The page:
Jiang Zemin faction wins in China's game of thrones
Former president outmanoeuvred his successor Hu Jintao, who only got one man from his faction into the Politburo Standing Committee
In a game between two sides, a win for one is a loss for the other.
In the game of party power, most analysts believe former president Jiang Zemin outmanoeuvred his successor, Hu Jintao , in influencing the selection of the next generation of leaders.
Hu, who stood down as Communist Party secretary general at the party's just-concluded 18th national congress, has failed to install political allies in several key positions, particularly membership of the party's inner-most Politburo Standing Committee.
"By and large, we can see a line-up dominated by Jiang's men," said Liu Kang, director of US-based Duke University's China Research Centre.
Johnny Lau Yui-siu, a veteran China watcher, said: "Of these seven people [appointed to the Politburo Standing Committee], it's really six versus one because only Li Keqiang is seen as Hu's man, coming from the Communist Youth League."
The league, Hu's power base, is seen as a training ground for future leaders.
Most China watchers agreed the single most important factor in the selection of the Politburo Standing Committee and the wider, 25-member Politburo, was "patron-client ties".
Cheng Li, director of research at the John Thornton China Centre at the Brookings Institution in Washington, characterised the leadership today as "one party, two coalitions". One coalition, the so-called Shanghai faction that also includes the princelings, the offspring of revolutionary leaders, is led by Jiang's protégés. The other coalition consists primarily of former officials from the Communist Youth League and is led by Hu.
Gu Su , a political affairs analyst at Nanjing University, said: "The latest line-up of the Politburo Standing Committee means Jiang was a clear winner.
"I have always thought there would be at least one more man from the Communist Youth League in the standing committee. Li Keqiang will be fighting a very lonely battle from now on."
Analysts view the failure to promote party organisation head Li Yuanchao and Guangdong party boss Wang Yang as signs of Hu's loss of influence.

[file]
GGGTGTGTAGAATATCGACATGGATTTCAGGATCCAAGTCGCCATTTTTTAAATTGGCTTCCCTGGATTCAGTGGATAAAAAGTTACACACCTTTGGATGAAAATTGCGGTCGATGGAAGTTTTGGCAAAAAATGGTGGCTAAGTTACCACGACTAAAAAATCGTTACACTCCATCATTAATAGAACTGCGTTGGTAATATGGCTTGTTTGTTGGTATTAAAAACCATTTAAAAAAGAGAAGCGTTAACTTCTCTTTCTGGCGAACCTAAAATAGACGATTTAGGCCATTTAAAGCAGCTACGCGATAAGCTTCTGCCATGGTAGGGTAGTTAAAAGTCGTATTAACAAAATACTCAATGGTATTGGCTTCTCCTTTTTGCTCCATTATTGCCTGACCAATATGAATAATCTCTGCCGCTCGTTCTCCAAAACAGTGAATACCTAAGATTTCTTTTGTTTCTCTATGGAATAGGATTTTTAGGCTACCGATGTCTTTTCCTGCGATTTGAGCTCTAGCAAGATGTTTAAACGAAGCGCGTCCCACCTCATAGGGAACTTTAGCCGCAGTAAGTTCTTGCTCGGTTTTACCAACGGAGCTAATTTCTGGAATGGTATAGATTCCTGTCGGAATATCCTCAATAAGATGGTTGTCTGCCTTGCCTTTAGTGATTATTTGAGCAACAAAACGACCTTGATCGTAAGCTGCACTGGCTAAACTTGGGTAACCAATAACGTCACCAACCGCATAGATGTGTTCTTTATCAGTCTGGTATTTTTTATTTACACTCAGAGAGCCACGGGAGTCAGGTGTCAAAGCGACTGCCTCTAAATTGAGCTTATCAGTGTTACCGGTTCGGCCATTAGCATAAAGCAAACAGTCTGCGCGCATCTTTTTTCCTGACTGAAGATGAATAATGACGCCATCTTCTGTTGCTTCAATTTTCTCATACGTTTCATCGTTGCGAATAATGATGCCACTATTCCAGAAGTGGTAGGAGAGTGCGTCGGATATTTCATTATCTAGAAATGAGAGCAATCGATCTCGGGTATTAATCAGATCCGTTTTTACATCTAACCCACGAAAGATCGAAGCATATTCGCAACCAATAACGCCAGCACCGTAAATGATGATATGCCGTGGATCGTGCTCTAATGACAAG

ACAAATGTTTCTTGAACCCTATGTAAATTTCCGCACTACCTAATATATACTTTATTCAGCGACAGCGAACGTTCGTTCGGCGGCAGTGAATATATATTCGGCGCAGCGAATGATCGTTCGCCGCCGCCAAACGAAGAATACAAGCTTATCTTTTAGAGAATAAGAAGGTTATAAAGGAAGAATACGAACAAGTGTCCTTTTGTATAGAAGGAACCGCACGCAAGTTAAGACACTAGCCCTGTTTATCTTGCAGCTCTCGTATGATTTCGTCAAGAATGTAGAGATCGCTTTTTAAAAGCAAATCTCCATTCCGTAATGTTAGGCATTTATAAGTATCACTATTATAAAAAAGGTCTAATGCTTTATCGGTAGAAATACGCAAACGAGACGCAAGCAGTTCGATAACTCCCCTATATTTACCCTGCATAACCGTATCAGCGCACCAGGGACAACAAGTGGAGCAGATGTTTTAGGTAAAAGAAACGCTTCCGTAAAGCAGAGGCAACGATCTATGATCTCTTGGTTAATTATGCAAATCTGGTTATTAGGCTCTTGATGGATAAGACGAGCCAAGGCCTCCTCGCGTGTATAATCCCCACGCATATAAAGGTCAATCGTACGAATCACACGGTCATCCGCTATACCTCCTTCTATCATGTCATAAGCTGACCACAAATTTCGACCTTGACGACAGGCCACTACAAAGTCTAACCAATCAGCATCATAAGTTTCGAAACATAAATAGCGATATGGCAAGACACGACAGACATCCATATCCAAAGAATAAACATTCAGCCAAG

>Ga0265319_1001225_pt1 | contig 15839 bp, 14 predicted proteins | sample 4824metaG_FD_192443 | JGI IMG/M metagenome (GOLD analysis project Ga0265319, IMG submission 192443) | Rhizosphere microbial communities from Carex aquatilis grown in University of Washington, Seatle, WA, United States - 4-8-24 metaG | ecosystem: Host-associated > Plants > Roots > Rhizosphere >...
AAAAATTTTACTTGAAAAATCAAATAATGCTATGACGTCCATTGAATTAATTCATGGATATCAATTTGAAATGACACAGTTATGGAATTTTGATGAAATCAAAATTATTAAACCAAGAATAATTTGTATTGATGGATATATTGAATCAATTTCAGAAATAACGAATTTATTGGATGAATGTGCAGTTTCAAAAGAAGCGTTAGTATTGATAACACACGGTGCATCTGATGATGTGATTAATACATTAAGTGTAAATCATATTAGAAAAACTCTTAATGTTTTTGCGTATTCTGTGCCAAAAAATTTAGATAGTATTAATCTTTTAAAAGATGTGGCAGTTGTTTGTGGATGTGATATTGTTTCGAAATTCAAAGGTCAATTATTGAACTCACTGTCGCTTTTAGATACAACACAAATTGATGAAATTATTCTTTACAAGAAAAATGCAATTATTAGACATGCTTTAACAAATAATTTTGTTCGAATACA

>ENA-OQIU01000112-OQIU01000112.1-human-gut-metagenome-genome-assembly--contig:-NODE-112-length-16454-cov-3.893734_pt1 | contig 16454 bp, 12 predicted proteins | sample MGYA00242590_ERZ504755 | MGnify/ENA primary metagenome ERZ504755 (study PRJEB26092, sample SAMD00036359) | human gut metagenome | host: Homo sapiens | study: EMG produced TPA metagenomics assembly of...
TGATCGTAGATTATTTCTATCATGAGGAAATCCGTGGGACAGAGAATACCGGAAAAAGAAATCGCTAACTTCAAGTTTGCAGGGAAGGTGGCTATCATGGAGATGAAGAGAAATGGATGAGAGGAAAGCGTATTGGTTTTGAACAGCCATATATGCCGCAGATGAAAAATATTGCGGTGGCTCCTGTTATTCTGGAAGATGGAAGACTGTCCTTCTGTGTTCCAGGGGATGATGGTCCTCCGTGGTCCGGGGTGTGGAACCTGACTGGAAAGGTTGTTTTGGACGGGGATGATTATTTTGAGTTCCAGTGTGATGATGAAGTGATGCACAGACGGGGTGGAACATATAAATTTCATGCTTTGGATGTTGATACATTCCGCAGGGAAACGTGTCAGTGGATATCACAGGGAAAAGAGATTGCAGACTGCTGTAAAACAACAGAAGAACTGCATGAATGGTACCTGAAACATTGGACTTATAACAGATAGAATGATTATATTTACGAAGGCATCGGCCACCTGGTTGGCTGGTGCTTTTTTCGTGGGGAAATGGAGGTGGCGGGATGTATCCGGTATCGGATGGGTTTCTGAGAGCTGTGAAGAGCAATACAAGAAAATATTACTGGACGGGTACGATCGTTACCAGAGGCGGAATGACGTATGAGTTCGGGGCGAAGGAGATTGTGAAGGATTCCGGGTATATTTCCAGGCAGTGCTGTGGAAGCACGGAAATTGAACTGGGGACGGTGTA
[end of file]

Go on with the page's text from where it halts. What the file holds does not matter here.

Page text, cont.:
Of the 25 Politburo members, nine are from the Communist Youth League. Analysts said Hu also failed to get Hunan party chief Zhou Qiang and his former chief of staff, Ling Jihua , promoted to the Politburo. Chen Shiju , Hu's personal aide, failed to win promotion to the 205-strong Central Committee or one of its 171 alternate members.
Premier Wen Jiabao also appears to have lost in the battle to promote his protégés. A glaring example is Ma Wen , who surprisingly did not retain her spot on the Central Commission for Discipline Inspection, the party's anti-graft watchdog.
Most analysts said Jiang, who stepped down as party chief in 2002, played a key role in selecting the new leadership, outmanoeuvring Hu in some cases.
"One thing is obvious, Jiang has played a big role and his faction seems to have dominated this process," Liu said.
However, analysts also said Hu protégés were well positioned to become leading candidates for the Politburo Standing Committee in 2017, when, as Lau pointed out, five of its seven members - all Jiang allies - will reach retirement age. New party general secretary Xi Jinping and Li Keqiang are the only Politburo Standing Committee members expected to be the core of the new leadership for the next 10 years.
"We can expect Hu's allies to outclass Jiang's on the Politburo Standing Committee at the 19th party congress," Lau said.
Analysts also said Hu protégés Sun Zhencai , Jilin's party chief, and Hu Chunhua , Inner Mongolia's party boss, were both from Communist Youth League. At 49, they are the youngest Politburo members and among leaders expected to reach the pinnacle of power a decade from now.